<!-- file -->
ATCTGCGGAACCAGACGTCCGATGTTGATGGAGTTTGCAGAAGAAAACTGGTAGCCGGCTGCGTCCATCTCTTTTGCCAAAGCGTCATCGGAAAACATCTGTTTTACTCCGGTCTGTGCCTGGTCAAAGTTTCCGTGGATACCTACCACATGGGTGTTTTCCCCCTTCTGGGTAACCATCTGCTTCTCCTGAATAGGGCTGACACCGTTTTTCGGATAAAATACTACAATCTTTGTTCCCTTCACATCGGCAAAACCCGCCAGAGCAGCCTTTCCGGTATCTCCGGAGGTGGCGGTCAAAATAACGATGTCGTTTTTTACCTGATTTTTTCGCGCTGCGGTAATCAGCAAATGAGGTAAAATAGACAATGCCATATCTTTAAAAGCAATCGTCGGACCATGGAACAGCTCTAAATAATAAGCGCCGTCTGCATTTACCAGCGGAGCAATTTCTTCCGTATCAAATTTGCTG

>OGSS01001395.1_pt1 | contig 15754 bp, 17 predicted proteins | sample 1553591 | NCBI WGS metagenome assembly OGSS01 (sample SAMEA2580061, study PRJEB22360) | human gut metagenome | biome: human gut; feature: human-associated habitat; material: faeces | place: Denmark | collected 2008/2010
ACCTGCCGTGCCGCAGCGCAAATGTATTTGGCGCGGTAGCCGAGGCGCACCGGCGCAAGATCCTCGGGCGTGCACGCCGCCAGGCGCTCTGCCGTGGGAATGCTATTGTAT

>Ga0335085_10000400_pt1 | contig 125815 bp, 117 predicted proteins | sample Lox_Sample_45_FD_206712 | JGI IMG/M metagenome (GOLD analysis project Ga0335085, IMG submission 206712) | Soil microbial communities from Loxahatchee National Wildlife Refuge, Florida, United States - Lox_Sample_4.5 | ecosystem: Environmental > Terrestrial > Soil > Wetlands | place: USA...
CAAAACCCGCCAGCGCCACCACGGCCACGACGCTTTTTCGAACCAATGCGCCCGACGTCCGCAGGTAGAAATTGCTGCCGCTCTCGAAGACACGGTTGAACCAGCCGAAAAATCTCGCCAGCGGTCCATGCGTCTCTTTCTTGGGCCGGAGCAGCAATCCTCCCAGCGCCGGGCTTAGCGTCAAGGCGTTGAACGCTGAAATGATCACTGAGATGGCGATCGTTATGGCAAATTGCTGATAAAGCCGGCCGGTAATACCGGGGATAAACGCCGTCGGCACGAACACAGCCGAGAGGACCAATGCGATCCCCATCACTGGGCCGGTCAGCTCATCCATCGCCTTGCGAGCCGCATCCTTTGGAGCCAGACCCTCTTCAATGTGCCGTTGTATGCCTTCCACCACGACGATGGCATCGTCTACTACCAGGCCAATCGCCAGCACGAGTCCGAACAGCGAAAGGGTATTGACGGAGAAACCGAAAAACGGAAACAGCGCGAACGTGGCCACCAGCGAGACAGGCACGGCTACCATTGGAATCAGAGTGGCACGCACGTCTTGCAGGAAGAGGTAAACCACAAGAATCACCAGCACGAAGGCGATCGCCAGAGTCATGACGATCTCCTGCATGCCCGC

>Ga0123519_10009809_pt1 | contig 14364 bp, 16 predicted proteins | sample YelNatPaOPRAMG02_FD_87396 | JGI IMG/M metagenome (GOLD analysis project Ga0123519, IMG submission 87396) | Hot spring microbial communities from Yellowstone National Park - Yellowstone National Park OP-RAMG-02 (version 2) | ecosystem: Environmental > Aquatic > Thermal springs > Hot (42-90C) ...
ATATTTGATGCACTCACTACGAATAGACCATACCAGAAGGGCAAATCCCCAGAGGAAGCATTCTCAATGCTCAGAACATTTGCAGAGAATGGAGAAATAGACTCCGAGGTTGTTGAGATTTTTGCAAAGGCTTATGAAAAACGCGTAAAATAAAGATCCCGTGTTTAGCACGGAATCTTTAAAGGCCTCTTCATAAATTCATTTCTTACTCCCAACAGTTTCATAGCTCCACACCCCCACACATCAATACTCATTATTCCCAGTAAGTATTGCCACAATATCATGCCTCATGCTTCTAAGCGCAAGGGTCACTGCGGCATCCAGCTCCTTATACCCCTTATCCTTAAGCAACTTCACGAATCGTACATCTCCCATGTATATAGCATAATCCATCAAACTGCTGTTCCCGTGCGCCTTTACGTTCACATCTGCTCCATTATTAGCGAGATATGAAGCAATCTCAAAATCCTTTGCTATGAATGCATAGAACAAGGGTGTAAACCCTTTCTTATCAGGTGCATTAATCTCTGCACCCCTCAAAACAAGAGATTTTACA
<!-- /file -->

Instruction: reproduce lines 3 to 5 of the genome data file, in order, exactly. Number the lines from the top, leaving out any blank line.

ACCTGCCGTGCCGCAGCGCAAATGTATTTGGCGCGGTAGCCGAGGCGCACCGGCGCAAGATCCTCGGGCGTGCACGCCGCCAGGCGCTCTGCCGTGGGAATGCTATTGTAT

>Ga0335085_10000400_pt1 | contig 125815 bp, 117 predicted proteins | sample Lox_Sample_45_FD_206712 | JGI IMG/M metagenome (GOLD analysis project Ga0335085, IMG submission 206712) | Soil microbial communities from Loxahatchee National Wildlife Refuge, Florida, United States - Lox_Sample_4.5 | ecosystem: Environmental > Terrestrial > Soil > Wetlands | place: USA...
CAAAACCCGCCAGCGCCACCACGGCCACGACGCTTTTTCGAACCAATGCGCCCGACGTCCGCAGGTAGAAATTGCTGCCGCTCTCGAAGACACGGTTGAACCAGCCGAAAAATCTCGCCAGCGGTCCATGCGTCTCTTTCTTGGGCCGGAGCAGCAATCCTCCCAGCGCCGGGCTTAGCGTCAAGGCGTTGAACGCTGAAATGATCACTGAGATGGCGATCGTTATGGCAAATTGCTGATAAAGCCGGCCGGTAATACCGGGGATAAACGCCGTCGGCACGAACACAGCCGAGAGGACCAATGCGATCCCCATCACTGGGCCGGTCAGCTCATCCATCGCCTTGCGAGCCGCATCCTTTGGAGCCAGACCCTCTTCAATGTGCCGTTGTATGCCTTCCACCACGACGATGGCATCGTCTACTACCAGGCCAATCGCCAGCACGAGTCCGAACAGCGAAAGGGTATTGACGGAGAAACCGAAAAACGGAAACAGCGCGAACGTGGCCACCAGCGAGACAGGCACGGCTACCATTGGAATCAGAGTGGCACGCACGTCTTGCAGGAAGAGGTAAACCACAAGAATCACCAGCACGAAGGCGATCGCCAGAGTCATGACGATCTCCTGCATGCCCGC